Toss a coin if you want more certainty, says Ian Taylor
The end is nigh on Brexit or, rather, the end of the beginning.
So expect rampant speculation – warnings, threats, claims and counter claims – in the run-up to an EU summit next week.
Fears in the industry loomed large this week as UK travel association Abta hosted its annual Travel Convention in Seville.
Javier Pinanes, director of the Spanish tourist office in London, revealed the underlying fears in the EU’s biggest destination in an interview with the Press Association at the Convention.
Pinanes, perhaps inadvertently, highlighted the reason Britain will not simply crash out of the EU with no arrangements in place to maintain the most basic infrastructure and connectivity.
He suggested a no-deal Brexit would be “a really big problem”.
Pinanes said: “It would be a very big impact. If there are no flights, if we have visas, if we have problems with health insurance . . . people will probably not travel to Spain or other countries in the EU.
“For Spain, it is decisive. The UK is our main market. We received 19 million British people [in 2017].
“We have lots of connectivity between the most important cities in the UK and the most important cities and destinations in Spain. It would be a disaster.”
UK industry leaders at the Convention took a rather more sanguine view.
Saga Travel chief executive Robin Shaw suggested: “the cost of not doing a deal on both sides is too great.”
Dnata Travel Europe chief executive John Bevan argued: “The [UK] government has to get a deal.”
EasyJet chief executive Johan Lundgren insisted: “It is inconceivable that politicians on both sides would put us in that position [of no deal].”
There are understandable concerns about the impact on UK outbound bookings if uncertainty about the outcome of Brexit continue beyond the end of the year.
Alistair Rowland, Abta board member and group general manager for specialist retail at The Midcounties Cooperative, noted: “If there is no deal this side of Christmas, January will be tough.”
Undoubtedly it will. But, as yet, outbound bookings for the post-March 2019 period are remarkably strong – up 17% year on year according to industry analyst GfK.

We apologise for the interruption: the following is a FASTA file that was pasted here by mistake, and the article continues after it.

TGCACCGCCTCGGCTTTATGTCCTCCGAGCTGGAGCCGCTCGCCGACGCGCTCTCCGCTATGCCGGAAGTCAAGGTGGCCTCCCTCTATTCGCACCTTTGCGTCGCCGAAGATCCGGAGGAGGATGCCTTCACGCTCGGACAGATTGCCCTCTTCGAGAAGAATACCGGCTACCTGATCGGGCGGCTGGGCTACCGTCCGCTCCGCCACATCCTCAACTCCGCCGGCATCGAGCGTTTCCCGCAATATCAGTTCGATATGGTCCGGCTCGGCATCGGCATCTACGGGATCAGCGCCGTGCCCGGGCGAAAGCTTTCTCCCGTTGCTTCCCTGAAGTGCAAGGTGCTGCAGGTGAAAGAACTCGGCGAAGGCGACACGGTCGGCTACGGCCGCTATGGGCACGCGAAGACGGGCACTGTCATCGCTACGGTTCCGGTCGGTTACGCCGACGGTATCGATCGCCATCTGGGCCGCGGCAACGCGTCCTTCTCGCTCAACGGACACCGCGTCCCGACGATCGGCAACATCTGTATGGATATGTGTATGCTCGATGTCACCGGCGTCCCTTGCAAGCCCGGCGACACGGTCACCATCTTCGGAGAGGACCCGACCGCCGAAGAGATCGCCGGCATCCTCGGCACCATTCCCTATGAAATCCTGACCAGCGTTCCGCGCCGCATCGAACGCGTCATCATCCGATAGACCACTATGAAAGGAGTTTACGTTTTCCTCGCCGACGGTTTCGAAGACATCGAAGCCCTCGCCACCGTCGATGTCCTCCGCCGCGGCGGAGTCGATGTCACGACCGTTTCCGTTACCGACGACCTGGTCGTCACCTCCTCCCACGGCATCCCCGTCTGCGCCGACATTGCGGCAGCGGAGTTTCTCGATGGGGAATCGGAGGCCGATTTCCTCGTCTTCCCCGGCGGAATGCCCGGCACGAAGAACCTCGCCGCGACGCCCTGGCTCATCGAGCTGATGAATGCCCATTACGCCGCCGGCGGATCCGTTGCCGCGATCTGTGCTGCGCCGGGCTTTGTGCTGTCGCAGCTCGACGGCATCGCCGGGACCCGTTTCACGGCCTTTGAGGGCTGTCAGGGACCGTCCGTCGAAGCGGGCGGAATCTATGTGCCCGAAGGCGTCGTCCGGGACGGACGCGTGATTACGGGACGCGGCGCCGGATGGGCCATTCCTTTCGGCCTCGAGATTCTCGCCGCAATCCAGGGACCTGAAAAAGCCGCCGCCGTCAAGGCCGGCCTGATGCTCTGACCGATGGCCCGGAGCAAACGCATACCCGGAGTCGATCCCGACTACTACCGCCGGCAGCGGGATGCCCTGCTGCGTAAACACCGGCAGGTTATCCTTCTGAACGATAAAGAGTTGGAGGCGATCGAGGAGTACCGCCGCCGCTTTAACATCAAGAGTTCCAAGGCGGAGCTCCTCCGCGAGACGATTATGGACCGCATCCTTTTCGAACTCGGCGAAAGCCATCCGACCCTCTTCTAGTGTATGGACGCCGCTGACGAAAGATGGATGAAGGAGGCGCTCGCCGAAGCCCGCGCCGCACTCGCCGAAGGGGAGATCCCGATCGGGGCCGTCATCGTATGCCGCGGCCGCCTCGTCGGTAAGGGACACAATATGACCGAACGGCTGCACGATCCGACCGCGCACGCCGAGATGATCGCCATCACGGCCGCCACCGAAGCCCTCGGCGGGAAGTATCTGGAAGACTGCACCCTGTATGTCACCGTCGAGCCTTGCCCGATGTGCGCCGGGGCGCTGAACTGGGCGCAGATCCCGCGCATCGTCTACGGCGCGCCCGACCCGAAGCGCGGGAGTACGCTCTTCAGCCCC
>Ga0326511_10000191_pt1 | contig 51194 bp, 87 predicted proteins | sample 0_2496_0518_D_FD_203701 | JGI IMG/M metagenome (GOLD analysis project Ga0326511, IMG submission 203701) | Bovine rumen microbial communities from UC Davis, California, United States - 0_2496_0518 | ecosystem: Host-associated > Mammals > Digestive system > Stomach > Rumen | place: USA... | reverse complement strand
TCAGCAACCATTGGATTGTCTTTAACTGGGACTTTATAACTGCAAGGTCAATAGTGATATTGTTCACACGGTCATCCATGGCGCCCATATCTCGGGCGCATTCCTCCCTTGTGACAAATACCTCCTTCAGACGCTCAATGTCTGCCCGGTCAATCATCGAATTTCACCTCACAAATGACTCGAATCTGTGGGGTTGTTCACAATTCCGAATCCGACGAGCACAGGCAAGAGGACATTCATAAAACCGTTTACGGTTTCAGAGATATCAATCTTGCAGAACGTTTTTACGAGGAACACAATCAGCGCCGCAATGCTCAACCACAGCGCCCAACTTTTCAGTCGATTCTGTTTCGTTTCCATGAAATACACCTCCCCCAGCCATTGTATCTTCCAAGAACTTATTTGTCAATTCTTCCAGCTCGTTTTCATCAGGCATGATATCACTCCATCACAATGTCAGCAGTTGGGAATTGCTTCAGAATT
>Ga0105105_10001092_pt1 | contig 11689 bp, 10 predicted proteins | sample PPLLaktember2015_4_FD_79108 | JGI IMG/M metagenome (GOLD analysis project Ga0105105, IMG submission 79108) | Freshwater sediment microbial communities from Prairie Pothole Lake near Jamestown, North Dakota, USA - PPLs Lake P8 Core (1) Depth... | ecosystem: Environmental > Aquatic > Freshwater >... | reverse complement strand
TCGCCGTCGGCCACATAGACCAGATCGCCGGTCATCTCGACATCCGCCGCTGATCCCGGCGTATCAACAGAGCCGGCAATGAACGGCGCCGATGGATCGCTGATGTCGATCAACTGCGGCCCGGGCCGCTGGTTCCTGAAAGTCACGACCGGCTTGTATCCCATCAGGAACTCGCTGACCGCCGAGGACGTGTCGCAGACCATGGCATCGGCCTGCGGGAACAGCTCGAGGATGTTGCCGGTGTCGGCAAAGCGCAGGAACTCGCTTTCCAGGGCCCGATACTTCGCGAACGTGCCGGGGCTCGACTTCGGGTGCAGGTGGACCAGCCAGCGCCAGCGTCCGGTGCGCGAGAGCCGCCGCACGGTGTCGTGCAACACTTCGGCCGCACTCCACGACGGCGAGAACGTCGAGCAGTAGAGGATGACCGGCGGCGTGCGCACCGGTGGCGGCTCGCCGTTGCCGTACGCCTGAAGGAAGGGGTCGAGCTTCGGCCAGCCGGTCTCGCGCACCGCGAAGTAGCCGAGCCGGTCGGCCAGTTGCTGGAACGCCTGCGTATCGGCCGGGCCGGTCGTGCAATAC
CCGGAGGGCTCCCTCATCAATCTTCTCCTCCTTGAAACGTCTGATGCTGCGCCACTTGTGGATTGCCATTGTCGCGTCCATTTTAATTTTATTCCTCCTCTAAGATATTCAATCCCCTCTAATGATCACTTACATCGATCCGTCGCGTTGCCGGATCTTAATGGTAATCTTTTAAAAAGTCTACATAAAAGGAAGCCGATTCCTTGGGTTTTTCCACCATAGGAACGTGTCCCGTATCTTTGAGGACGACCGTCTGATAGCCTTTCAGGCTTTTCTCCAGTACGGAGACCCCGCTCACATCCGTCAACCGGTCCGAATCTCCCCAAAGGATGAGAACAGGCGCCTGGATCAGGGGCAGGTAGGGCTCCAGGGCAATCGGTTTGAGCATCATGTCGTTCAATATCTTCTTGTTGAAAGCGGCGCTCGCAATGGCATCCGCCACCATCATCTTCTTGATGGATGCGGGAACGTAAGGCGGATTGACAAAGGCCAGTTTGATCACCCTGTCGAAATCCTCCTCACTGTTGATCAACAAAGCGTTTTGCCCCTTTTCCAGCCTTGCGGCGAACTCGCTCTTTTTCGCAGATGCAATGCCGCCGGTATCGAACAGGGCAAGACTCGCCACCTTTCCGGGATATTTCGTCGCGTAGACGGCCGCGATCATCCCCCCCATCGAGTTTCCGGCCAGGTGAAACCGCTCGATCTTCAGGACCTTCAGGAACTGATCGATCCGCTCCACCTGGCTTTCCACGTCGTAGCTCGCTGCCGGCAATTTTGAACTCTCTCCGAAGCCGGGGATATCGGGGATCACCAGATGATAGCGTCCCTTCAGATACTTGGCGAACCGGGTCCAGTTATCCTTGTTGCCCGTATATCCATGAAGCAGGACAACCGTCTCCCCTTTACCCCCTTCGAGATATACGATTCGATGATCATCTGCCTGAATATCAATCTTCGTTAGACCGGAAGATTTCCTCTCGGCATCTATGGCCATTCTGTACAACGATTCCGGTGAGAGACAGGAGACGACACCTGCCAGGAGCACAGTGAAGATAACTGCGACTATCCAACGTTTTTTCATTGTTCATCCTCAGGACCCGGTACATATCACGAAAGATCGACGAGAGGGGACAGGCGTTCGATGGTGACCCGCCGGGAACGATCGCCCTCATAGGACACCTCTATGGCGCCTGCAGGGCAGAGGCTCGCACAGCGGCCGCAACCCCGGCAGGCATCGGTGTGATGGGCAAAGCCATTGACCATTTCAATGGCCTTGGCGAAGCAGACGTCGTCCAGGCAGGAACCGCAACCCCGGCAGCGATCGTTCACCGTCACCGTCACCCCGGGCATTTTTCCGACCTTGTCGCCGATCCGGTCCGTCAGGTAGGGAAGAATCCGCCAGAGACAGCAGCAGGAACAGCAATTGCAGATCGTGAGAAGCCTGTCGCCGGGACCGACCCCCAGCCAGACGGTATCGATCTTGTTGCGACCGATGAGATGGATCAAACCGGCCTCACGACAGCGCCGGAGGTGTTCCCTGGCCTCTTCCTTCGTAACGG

A deal is close
Reports at the end of this week suggested a Brexit deal is close which would see the whole of the UK remain in a temporary customs union for an unspecified period.
That would enrage Tory Brexiteers. Two Cabinet ministers were reported to be ready to quit after being briefed on the details by prime minister Theresa May.
May must keep the Northern Irish Loyalist party, the DUP, onside or she will fall. That means maintaining an open border between North and South in Ireland and no separation of Northern Ireland from Britain.
Keeping the UK in a customs union squares that circle.
But the bigger problem for May is not getting a deal with Brussels – that is achievable – it is getting whatever is agreed with the EU through the UK Parliament.
Enough Tory MPs will vote against such a deal to bring May down without support from the Labour opposition, whose leadership is pledged to oppose whatever deal May presents.
However, there were suggestions this week that enough Labour MPs might side with the government, persuaded to support a deal by appeals to ‘the national interest’.
The numbers reported – at least 30 – could counter balance the number of Tory MPs who will oppose any deal keeping Britain in a customs union with the EU.
The latest claim is that 40 Tory MPs will vote against the government.
May commands an overall majority only with the support of the nine DUP MPs, remember. So Labour votes will be vital to the government.
The Parliamentary arithmetic is in flux but may settle broadly in balance. The Prime Minister might squeak through.
But May believed she had 80% of a Brexit deal in place with her ‘Chequers Plan’ ahead of the Strasbourg summit with EU leaders last month.
She was humiliated when European Council president Donald Tusk announced: “Chequers will not work.”
All focus will now be on next week and the EU leaders’ dinner on October 17 and summit on October 18. The messages which emanate from these will set the mood going into November.
A further summit is likely in mid-November, perhaps to ink an agreement, with May expected to attempt to win UK MPs’ backing in early December.
Clarity at last?
So, in two months we may finally have clarity at least on the first phases of Brexit itself.
Expect the pound to strengthen if a deal is announced, only for its value to be trashed if MPs throw out the agreement.
If May wins Parliamentary backing, the pound should recover something like its former strength.
A deal would mean a ‘soft’ exit with arrangements between the UK and EU largely remaining as now for a period, possibly beyond the transition phase already agreed.
But this would be at the expense of civil war in both main parties as Labour Party members turn on MPs who balked at bringing down the government and Tory Brexit-supporters turn on May and her backers.
If May fails to win Parliament’s backing, expect a general election to be called in early 2019.
May does not need to call an election and will give every sign of not intending to do so until it becomes almost inevitable. But an election may present the only way to move forward.
This would mean weeks of political turmoil – months if she dithers – ending very possibly in a Corbyn-led Labour government, which would trigger a fresh plunge in the pound and more turmoil.
At this stage, I would guess the odds on Parliament backing May’s Brexit deal as 50/50 and put similar odds on May or her most-likely successor as Tory leader, home secretary Sajid Javid, winning an election.
In effect, the way ahead could depend on two tosses of a coin.
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